Wollstonecraft begins her letter to Talleyrand with “Contending for the rights of women, my main argument is built on this simple principle, that if she be not prepared by education to become the companion of man, she will stop the progress of knowledge and virtue; for truth must be common to all, or it will be inefficacious with respect to its influences on general practice” (Anthology pg. 304). Here Wollstonecraft addresses Talleyrand’s idea that public education should only be offered to men but not women. He claims that women only need education within the household. Opposing Talleyrand’s idea, she poses the question that if women are to only be domestic, which includes being a wife and mother, how can a woman properly do that and pass on necessary knowledge if she, herself, is not educated with that knowledge? She goes on to describe the current state of women as

“…pretty superlatives, dropping glibly from the tongue, vitiate the taste, and create a kind of sickly delicacy that turns away from simple unadorned truth; and a deluge of false sentiments and over-stretched feelings, stifling the natural emotions of that heart, render the domestic pleasures insipid, that ought to sweeten the exercise of those severe duties, which educate the rational and immortal being for a noble field of action” (Anothology pg.308

Within this quote she labels women as basically being stupid because of their lack of education which leads to them not having a proper role in society. If women had this education then they would not need to feel that they need to act assuch “pretty superlatives”. Wollstonecraft argues that emotion and logic are two components that need to be incorporated together in order for a woman to reach her full potential and gain a place in society. This idea is best described by Inna Volkova in her piece, “I Have Looked Steadily Around Me”: The Power Of Examples In Mary Wollstonecraft’s A Vindication Of The Rights Of Woman.” Here Volkova addresses the idea that Wollstonecraft practices what she preaches:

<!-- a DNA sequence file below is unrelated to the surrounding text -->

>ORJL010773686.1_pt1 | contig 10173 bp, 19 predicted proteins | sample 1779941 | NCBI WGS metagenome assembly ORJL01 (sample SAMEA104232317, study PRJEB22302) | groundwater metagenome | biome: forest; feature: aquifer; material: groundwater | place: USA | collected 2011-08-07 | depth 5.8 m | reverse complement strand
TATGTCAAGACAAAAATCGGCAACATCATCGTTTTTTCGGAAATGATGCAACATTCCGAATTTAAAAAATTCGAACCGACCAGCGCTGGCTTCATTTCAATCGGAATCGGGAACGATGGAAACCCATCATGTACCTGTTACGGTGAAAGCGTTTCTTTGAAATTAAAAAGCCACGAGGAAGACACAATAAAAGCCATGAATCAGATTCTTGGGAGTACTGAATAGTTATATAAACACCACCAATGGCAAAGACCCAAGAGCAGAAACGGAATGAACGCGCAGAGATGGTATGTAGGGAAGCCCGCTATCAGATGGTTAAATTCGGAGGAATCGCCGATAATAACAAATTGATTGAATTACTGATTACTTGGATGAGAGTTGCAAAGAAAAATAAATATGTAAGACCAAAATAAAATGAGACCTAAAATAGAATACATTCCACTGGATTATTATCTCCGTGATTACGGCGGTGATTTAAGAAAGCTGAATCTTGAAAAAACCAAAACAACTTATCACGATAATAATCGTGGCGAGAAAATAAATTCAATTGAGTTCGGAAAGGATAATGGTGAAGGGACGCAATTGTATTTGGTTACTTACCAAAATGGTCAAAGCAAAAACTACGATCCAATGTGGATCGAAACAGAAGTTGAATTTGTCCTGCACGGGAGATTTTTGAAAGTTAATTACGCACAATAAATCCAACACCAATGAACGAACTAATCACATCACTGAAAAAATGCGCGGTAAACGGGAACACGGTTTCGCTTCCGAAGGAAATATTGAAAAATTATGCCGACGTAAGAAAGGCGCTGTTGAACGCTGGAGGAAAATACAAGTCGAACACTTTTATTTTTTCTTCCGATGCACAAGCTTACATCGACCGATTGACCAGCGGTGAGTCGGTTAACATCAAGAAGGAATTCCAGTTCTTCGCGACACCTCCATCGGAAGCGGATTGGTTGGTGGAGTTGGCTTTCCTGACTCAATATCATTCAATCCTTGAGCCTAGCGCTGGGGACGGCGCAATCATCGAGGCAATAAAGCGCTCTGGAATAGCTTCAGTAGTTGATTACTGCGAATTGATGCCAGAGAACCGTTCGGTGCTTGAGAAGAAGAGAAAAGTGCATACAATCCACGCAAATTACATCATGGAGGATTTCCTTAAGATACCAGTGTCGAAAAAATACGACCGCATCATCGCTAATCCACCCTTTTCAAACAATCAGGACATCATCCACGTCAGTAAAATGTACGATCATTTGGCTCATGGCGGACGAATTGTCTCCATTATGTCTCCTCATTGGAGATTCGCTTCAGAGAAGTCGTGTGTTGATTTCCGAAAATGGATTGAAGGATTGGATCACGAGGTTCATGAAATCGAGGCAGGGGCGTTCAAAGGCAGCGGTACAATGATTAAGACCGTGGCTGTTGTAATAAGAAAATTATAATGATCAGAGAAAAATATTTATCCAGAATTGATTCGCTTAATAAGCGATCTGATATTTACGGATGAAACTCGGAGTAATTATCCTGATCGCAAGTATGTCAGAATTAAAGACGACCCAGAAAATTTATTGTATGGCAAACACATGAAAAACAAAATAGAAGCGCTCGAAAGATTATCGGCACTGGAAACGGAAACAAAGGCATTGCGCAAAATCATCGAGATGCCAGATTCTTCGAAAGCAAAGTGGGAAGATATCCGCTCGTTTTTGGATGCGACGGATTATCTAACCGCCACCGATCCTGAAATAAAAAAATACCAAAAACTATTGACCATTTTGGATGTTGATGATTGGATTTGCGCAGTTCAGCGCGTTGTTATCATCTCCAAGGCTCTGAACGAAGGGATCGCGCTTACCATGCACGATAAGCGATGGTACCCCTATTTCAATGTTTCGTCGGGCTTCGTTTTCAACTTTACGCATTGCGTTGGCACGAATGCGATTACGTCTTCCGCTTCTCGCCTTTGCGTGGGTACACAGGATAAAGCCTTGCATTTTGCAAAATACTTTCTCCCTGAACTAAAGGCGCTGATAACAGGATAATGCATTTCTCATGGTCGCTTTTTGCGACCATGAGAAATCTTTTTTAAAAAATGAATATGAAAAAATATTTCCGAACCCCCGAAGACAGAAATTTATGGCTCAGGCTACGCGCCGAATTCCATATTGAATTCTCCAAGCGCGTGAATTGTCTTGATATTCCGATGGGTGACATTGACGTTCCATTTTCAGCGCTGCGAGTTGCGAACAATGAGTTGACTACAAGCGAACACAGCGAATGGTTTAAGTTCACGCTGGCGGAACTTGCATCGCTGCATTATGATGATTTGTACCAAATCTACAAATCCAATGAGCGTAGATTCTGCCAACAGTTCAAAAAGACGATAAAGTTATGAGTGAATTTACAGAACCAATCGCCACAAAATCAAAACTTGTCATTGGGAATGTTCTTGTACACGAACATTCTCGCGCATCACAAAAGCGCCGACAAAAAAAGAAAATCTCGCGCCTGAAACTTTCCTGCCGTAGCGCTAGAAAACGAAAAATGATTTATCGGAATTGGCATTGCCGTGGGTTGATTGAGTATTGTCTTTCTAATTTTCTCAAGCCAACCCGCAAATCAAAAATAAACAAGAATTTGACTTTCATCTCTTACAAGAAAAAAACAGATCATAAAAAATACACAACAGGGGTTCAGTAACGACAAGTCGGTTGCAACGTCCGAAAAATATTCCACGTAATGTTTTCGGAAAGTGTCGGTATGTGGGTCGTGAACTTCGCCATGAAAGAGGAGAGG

“…there is also another component of getting to the truth: a balance between reason and passion… Wollstonecraft calibrates reason and passion in her rhetoric to show that her examples are instances where she is perhaps at her best balancing between rational persuasion and emotional influence upon her readers. She seems to find a way to put rationality and feeling together to the service of her rhetoric.”

Volkova perfectly describes how Wollstonecraft holds a balanced comparison of reason and passion through her text.

It was through the course of the French Revolution and Mary Wollstonecraft’s writing that varied opinions were shared concerning the political and social role of women. She believed the education should be equal for everyone regardless of their race, sex, or class. Wollstonecraft believed that women should have an equal place in society with men. That giving women that place will allow for them to develop on an individual basis and deliver them from being the stereotypical women concerned only with themselves and vanity. Without her wise words the reformation of how women were treated and look upon would never have begun.

Works Cited

Keough, Sandra. “March to Versailles.” March to Versailles. University of Arkansas Phillips Community College, n.d. Web. 04 Nov. 2014.

“Liberty Equality, Fraternity: Exploring the French Revolution.” Chapter 5 Page 1. Center for History and New Media at George Mason University, n.d. Web. 04 Nov. 2014.

Merritt, A S. Mary Woll

stonecraft Godwin (1759 – 1797). 1780. Hulton Archive, United Kingdom. N.p.: n.p., n.d. N. pag. Academic Search Premier. Web. 04 Nov. 2014.

Volkova, Inna. ““I Have Looked Steadily Around Me”: The Power Of Examples In Mary Wollstonecraft’S A Vindication Of The Rights Of Woman.” Women’s Studies 43.7 (2014): 892-910. Historical Abstracts. Web. 7 Nov. 2014.